Golf trip to Czech Republic comes with bonus: Two days in Prague
One of the best aspects of golf travel is simply that it comes with all the culture and mystery that new locations bring. The farther away, the more exotic, and in the case of my recent trip to the Czech Republic, I certainly hit the jackpot.
I played golf at several different resorts – including the two courses at Konopiste (Radecky and D’este, Karlovy Vary, the old Royal Golf Club at Marianske Lazne and the brand new Loreta Golf Club Pysely – but reserved enough time for a couple of days in the capital city of Prague. The fact that Prague was a delight was no surprise. Its architecture, charms and culture are known worldwide. But one of the keys to a great trip are accommodations, and we couldn’t have made a better choice.
We stayed at the Clarion Congress Hotel Prague on the northeast side of the city. And while this location wasn’t in the center of the city, it turned out to be a great base for sightseeing.
First off, it’s important to differentiate between what Americans perceive as the Clarion Hotel and the standards this hotel has in Europe. Like in the U.S., the Clarion is a Choice Hotel, but unlike most U.S. locations, the Prague version (as was the Clarion I stayed at in Dublin earlier this year), is a solid 4-star business and luxury hotel.
This seven-story, 559-room layout had its own gourmet restaurants, fitness center access and was even connected to an extensive shopping mall. Breakfast, as it is in many European hotels, was included. In this case, a large buffet was served every morning. There was also underground parking, internet, bathrooms with bathtubs, minibar, a club lounge and large conference and convention space, just to name a few of the amenities.
What made the city so accessible was that underneath the mall and next to the hotel is an underground train station, for easy transit to the center of the city and connections to other the parts of Prague, just 15 minutes away. The bonus, of course, is that when you get to where you’re going, you don’t have to park. And you don’t have to fight traffic either, and let me tell you, Prague has plenty of gridlock.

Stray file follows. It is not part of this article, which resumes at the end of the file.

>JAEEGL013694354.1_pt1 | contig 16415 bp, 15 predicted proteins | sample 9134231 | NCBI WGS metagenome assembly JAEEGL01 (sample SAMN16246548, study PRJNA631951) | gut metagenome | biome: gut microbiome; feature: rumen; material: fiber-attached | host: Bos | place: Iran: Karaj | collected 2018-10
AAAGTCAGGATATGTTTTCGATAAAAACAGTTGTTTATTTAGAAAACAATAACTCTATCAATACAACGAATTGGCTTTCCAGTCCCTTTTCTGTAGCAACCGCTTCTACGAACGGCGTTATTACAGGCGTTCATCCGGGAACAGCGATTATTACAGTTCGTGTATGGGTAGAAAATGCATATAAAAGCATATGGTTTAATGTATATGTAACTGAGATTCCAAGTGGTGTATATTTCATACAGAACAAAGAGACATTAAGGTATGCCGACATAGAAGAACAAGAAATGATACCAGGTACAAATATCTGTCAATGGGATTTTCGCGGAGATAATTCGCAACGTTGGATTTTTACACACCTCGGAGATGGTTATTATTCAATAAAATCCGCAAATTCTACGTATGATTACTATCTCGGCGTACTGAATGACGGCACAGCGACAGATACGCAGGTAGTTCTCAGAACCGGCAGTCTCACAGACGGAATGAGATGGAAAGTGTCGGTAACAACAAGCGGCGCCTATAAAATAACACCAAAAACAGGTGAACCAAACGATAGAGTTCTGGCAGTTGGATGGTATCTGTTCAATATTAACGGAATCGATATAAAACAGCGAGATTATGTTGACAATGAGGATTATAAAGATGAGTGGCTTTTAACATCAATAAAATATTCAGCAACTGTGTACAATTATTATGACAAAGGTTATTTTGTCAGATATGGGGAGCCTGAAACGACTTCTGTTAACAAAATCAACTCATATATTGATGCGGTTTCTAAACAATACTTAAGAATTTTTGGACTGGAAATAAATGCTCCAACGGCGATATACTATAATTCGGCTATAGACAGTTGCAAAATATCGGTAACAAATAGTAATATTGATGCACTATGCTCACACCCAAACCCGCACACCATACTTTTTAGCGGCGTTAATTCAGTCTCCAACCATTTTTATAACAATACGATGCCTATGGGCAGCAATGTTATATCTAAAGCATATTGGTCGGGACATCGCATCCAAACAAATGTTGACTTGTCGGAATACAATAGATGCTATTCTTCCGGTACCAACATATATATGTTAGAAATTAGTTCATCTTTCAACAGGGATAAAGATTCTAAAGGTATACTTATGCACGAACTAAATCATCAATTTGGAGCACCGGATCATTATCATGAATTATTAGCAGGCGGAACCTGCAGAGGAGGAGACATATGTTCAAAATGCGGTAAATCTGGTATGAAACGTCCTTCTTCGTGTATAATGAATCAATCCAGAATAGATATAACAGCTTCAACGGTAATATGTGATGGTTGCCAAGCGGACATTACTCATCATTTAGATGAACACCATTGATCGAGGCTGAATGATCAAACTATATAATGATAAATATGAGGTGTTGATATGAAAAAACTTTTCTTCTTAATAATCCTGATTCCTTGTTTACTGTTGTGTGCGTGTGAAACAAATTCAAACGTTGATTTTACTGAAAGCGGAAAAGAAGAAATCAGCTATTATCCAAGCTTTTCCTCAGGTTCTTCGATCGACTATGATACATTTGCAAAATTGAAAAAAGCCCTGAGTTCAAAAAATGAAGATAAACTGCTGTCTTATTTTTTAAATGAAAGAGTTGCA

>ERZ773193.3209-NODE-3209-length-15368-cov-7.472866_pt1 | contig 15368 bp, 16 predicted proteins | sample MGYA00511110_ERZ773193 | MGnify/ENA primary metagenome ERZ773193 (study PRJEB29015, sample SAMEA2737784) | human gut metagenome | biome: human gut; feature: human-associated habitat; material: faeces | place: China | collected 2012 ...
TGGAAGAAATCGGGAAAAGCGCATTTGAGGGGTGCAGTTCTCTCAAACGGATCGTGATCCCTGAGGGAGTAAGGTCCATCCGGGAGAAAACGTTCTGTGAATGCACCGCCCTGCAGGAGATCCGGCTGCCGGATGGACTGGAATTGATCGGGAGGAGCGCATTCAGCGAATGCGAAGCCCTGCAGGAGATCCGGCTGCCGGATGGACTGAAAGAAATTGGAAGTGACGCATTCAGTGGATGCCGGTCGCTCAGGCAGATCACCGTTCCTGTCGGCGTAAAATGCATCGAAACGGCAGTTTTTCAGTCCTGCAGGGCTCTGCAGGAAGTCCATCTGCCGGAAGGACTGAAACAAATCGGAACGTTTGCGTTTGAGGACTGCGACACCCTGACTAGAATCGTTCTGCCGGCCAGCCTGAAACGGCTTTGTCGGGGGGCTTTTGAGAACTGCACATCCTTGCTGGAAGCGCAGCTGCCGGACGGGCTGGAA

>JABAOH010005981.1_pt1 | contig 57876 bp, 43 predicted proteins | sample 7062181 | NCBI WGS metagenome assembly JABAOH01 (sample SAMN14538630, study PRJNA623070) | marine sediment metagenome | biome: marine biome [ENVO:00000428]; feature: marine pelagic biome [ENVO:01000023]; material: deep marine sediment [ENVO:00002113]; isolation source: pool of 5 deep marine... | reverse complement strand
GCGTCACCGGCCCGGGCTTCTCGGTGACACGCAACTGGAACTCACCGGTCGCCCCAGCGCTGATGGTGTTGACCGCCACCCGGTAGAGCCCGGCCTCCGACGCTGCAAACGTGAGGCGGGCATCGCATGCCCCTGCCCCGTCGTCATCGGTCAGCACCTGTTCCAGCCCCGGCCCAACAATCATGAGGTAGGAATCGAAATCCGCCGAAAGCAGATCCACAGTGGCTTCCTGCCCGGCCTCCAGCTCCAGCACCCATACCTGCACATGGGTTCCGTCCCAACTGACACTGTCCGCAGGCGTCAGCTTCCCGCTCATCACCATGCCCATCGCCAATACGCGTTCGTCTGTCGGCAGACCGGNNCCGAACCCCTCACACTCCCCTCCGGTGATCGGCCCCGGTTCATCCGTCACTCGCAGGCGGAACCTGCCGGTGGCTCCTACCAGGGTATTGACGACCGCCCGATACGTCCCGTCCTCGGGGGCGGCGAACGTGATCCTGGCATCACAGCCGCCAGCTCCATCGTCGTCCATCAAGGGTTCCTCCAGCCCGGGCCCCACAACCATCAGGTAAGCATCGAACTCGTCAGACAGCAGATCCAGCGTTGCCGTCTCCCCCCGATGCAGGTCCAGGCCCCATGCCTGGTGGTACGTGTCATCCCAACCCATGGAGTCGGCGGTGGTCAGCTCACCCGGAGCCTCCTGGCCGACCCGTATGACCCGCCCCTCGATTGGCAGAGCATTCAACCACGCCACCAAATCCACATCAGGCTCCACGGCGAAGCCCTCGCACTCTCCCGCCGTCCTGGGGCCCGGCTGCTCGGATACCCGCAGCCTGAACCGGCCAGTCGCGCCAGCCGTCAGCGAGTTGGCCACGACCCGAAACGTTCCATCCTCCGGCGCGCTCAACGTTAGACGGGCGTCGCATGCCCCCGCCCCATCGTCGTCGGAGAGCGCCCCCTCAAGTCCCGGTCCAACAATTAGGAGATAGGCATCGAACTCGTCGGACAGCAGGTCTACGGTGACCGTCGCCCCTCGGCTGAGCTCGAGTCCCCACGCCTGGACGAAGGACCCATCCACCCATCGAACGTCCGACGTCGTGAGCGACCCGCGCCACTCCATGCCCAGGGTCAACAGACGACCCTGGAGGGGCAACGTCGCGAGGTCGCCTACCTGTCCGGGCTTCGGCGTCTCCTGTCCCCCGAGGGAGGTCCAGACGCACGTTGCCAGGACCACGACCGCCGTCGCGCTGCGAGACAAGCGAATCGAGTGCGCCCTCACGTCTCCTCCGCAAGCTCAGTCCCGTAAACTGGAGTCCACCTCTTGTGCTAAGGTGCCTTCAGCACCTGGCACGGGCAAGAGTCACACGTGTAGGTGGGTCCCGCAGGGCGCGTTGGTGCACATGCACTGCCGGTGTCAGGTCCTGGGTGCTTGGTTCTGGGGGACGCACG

In two days, it’s impossible to see everything Prague has to offer, but you can certainly get a feel for everything, including consuming some of the best beer in the world. We started by taking a one-hour bus tour through the city’s major tourist attractions like the National Theater, Lesser Town Square, Wenceslas Square, Old Town Square, the Astronomical Clock, Charles Bridge and, of course, the Prague Castle. Then, on foot, we spent the next two days navigating as many sites as we could. We even took in a classical concert at the Spanish Synagogue in the old Jewish quarter.
Shopping, of course, is also terrific in Prague (known for its Bohemian crystal, for example), but you’ll want to be careful of the so-called “No Commission” money exchanges (hint: use your debit card on the cash machines for local currency). Many visitors are surprised to find that not only are there great local stores, but Prague has some very modern enticing malls as well.
Of course, the-can’t miss attractions are the Charles Bridge and the Prague Castle, the largest in all of Europe and one of the continent’s oldest. The history goes back more than 13 centuries as pieces of the castle were added throughout different regimes. It’s a large-scale composition of palaces and ecclesiastical buildings of various architectural styles, including 10th century Roman-style through Gothic modifications in the 14th century. Since the Velvet Revolution 20 years ago, when the Czechoslovakia came out of Communism, the Prague Castle has been undergoing repairs and renovations.
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